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Happy New Year! As we move into 2020 and look forward to what the coming year holds for us in the NALC, it is exciting to think about the plans God has in store for our future, especially in light of the ways He has led us in the past.

We are now in our 10th year as a denomination, coming to the close of our first full decade as a church body. Considering how the NALC began — with a vision for one day growing to more than 100 churches and now finding ourselves with more than 430 congregations, strong and still growing — it is a living testimony to the grace of God and the power of the Holy Spirit that our witness to the Gospel has been used as it has to build and grow Christ’s Church.

In my first three months as bishop, I have had the opportunity to gain a good perspective on where we have been in our past, where we find ourselves today, and what we face as some of the challenges and opportunities for our future.

There is no question that we are well positioned to continue bearing fruit from the many good seeds that were planted in our early years. There is also no doubt that we have a lot of hard work yet to do as we find ourselves in a world in which the name of Jesus is not as welcomed as it once was.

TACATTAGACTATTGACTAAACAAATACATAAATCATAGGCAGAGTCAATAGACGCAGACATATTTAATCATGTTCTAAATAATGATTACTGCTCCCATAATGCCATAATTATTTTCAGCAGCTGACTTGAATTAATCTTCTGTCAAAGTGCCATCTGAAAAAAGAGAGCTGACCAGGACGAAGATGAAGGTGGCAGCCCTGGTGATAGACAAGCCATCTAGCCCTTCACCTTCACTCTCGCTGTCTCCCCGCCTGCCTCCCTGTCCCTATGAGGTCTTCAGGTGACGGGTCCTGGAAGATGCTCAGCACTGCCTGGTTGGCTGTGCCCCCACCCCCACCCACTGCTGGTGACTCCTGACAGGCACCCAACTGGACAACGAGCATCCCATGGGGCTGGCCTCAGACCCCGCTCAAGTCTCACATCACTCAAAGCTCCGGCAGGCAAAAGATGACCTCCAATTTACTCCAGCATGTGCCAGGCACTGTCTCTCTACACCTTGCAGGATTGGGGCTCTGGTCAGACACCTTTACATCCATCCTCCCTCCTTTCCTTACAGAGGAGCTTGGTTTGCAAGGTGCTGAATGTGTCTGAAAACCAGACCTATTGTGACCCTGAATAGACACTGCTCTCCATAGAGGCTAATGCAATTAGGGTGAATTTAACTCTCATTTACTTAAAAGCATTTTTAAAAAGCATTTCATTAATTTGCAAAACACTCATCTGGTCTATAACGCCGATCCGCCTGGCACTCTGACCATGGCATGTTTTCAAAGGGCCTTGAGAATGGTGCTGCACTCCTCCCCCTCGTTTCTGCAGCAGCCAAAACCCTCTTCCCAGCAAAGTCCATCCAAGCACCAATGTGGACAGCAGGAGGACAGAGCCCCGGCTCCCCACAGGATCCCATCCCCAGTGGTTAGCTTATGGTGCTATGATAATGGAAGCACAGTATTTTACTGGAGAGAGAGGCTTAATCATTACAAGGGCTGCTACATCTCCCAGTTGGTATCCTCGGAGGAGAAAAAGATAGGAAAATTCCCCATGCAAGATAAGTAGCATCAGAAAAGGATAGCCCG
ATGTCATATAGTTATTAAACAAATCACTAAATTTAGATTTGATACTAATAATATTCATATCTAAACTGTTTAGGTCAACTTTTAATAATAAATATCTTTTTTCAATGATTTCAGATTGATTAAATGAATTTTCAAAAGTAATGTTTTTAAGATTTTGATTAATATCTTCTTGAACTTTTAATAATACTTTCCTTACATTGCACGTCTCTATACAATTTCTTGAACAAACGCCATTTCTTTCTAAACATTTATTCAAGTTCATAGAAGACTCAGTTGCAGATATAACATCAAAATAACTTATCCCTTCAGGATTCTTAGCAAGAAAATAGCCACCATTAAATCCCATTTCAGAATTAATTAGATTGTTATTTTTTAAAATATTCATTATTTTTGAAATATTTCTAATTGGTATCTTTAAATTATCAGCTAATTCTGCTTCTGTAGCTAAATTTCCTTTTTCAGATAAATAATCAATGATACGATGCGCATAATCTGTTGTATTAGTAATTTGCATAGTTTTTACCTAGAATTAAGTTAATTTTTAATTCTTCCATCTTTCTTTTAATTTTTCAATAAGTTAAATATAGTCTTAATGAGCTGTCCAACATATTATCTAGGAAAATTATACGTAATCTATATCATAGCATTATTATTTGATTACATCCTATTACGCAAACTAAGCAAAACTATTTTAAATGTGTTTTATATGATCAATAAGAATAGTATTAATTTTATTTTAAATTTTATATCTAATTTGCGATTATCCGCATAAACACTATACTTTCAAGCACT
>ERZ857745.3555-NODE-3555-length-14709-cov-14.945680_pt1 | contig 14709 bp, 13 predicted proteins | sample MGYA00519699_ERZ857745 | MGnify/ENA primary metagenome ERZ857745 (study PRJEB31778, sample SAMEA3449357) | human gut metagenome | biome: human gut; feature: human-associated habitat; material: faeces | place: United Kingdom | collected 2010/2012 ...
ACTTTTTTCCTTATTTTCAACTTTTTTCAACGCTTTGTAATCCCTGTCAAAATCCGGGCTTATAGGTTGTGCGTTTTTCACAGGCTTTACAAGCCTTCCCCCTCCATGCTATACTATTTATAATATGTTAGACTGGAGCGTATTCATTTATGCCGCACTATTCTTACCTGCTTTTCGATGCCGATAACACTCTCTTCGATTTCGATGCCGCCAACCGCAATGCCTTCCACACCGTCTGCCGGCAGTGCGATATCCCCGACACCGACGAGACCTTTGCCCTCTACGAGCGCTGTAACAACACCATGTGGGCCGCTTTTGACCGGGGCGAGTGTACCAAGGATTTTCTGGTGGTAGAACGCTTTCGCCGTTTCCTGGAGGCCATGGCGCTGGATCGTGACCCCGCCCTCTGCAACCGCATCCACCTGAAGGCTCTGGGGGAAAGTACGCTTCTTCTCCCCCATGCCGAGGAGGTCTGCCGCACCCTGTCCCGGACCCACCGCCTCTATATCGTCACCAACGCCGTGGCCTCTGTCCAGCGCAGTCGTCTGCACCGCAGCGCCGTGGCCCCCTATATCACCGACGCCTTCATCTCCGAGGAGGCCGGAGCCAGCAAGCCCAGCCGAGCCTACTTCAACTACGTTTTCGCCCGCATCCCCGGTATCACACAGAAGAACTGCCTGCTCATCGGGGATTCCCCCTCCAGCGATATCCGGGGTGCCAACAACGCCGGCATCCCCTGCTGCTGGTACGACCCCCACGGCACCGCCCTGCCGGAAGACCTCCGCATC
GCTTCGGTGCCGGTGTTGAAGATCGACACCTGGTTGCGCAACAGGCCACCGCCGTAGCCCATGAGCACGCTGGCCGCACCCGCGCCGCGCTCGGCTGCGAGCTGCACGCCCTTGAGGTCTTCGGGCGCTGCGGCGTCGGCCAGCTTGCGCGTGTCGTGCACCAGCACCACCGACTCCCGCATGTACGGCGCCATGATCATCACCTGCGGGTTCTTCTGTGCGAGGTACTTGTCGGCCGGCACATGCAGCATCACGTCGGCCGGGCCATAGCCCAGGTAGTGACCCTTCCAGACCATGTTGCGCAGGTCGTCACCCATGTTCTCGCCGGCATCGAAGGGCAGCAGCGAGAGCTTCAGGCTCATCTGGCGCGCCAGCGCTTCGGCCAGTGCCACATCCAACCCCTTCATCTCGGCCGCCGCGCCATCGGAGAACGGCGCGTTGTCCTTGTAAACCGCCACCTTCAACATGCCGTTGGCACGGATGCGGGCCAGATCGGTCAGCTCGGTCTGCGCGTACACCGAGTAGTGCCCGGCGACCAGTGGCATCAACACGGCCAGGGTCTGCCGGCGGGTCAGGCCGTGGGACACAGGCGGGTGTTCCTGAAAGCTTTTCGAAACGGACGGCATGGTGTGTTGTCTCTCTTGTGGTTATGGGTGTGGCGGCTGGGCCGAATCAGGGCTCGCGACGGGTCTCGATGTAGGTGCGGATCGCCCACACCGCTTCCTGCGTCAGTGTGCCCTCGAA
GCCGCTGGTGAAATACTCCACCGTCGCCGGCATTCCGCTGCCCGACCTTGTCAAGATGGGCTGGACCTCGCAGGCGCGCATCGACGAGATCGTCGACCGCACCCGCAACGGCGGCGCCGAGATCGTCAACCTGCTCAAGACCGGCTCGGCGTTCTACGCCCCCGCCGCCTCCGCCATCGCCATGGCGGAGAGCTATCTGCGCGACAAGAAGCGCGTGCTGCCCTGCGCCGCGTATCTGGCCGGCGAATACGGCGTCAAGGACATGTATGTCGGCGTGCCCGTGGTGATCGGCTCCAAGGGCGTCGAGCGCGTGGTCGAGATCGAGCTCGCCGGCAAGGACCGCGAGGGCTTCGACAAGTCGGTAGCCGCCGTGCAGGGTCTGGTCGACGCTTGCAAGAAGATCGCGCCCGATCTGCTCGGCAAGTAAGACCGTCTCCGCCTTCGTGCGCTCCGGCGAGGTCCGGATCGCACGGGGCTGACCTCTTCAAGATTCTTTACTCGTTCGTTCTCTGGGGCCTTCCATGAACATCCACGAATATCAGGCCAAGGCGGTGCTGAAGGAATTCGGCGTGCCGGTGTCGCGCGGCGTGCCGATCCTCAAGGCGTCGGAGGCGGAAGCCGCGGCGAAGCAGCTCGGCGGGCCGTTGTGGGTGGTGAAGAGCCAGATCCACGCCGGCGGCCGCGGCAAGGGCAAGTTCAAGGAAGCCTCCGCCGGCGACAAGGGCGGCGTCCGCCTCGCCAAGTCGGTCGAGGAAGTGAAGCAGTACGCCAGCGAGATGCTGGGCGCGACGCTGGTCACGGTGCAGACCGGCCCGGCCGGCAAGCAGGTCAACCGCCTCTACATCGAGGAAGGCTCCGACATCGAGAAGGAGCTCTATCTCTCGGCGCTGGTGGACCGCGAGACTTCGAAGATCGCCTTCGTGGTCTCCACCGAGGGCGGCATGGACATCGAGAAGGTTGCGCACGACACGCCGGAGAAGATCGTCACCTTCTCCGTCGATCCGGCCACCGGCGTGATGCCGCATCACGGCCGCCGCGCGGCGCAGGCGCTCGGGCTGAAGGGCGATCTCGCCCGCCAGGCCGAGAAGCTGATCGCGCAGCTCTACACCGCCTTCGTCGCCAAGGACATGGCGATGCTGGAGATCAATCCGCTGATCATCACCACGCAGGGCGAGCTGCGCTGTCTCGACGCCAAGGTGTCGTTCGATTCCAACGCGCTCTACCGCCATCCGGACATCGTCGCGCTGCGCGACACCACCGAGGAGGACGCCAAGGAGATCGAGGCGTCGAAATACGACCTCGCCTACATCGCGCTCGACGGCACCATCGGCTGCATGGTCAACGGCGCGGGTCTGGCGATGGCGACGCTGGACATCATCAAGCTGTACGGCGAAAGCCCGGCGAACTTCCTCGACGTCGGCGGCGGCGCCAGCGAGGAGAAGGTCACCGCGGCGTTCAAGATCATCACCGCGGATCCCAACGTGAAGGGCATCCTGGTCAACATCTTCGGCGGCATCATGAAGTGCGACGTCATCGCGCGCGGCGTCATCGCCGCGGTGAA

To think that the path in front of us will be easy is neither honest nor wise. The deceiver is alive and well and has no other purpose than to distract and dissuade the Church. We need to keep our eyes open and on Jesus and make full use of the armor we have been given (Ephesians 6:10-18).

Nonetheless, as we enter this new year and as we look to our future, we not only follow the One who is “the same, yesterday and today and forever” (Hebrews 13:8), but we place our trust in the God “who is able to do immeasurably more than all we ask or imagine” (Ephesians 3:20 NIV). It is with that hope and in that promise that I am truly excited about and encouraged by where and how, I believe, God will continue to lead.

In conversation with our staff, leadership teams and our deans, we are well into the process of developing a 2020 Vision for our future. The vision will be consistent with the four Core Values we have in the NALC, and with the Great Commandment (Matthew 22:37-40) and the Great Commission (Matthew 28:18-20) we have been given and entrusted with by Christ.